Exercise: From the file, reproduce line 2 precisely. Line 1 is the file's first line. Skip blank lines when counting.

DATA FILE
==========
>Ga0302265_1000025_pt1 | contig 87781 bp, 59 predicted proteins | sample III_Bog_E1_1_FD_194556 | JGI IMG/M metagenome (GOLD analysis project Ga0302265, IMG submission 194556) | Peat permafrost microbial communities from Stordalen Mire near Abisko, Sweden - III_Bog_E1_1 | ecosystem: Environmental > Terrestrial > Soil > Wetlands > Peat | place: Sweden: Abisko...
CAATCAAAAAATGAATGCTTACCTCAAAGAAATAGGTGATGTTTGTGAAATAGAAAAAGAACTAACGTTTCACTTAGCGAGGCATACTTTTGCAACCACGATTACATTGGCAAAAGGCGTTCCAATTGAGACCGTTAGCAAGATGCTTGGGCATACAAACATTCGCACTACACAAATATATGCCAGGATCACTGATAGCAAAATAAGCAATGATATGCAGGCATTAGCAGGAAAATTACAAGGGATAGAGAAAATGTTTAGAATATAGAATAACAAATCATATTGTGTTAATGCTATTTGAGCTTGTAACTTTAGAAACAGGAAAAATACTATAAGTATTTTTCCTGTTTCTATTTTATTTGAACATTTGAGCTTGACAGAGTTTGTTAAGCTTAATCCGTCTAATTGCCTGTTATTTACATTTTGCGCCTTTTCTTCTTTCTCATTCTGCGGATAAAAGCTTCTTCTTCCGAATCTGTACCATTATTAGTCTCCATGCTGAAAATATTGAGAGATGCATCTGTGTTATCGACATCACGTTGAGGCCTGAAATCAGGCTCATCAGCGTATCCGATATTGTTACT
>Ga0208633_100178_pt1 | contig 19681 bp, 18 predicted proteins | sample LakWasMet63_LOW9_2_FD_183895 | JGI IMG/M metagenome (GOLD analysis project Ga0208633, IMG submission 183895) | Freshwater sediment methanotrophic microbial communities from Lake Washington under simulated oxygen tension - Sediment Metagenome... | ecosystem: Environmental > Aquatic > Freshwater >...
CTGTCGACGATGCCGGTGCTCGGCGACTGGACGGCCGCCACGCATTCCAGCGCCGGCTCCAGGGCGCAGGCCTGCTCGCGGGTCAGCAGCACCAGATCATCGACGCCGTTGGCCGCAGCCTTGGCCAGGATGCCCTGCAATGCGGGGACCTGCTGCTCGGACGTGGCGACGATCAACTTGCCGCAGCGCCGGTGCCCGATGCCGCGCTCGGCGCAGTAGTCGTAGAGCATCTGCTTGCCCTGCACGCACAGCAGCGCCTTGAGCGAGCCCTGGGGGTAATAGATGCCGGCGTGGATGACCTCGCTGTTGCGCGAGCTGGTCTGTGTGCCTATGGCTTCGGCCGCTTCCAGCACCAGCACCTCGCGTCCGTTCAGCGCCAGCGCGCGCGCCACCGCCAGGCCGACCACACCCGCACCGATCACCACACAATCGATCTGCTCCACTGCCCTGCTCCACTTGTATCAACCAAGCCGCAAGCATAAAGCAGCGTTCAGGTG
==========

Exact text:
CAATCAAAAAATGAATGCTTACCTCAAAGAAATAGGTGATGTTTGTGAAATAGAAAAAGAACTAACGTTTCACTTAGCGAGGCATACTTTTGCAACCACGATTACATTGGCAAAAGGCGTTCCAATTGAGACCGTTAGCAAGATGCTTGGGCATACAAACATTCGCACTACACAAATATATGCCAGGATCACTGATAGCAAAATAAGCAATGATATGCAGGCATTAGCAGGAAAATTACAAGGGATAGAGAAAATGTTTAGAATATAGAATAACAAATCATATTGTGTTAATGCTATTTGAGCTTGTAACTTTAGAAACAGGAAAAATACTATAAGTATTTTTCCTGTTTCTATTTTATTTGAACATTTGAGCTTGACAGAGTTTGTTAAGCTTAATCCGTCTAATTGCCTGTTATTTACATTTTGCGCCTTTTCTTCTTTCTCATTCTGCGGATAAAAGCTTCTTCTTCCGAATCTGTACCATTATTAGTCTCCATGCTGAAAATATTGAGAGATGCATCTGTGTTATCGACATCACGTTGAGGCCTGAAATCAGGCTCATCAGCGTATCCGATATTGTTACT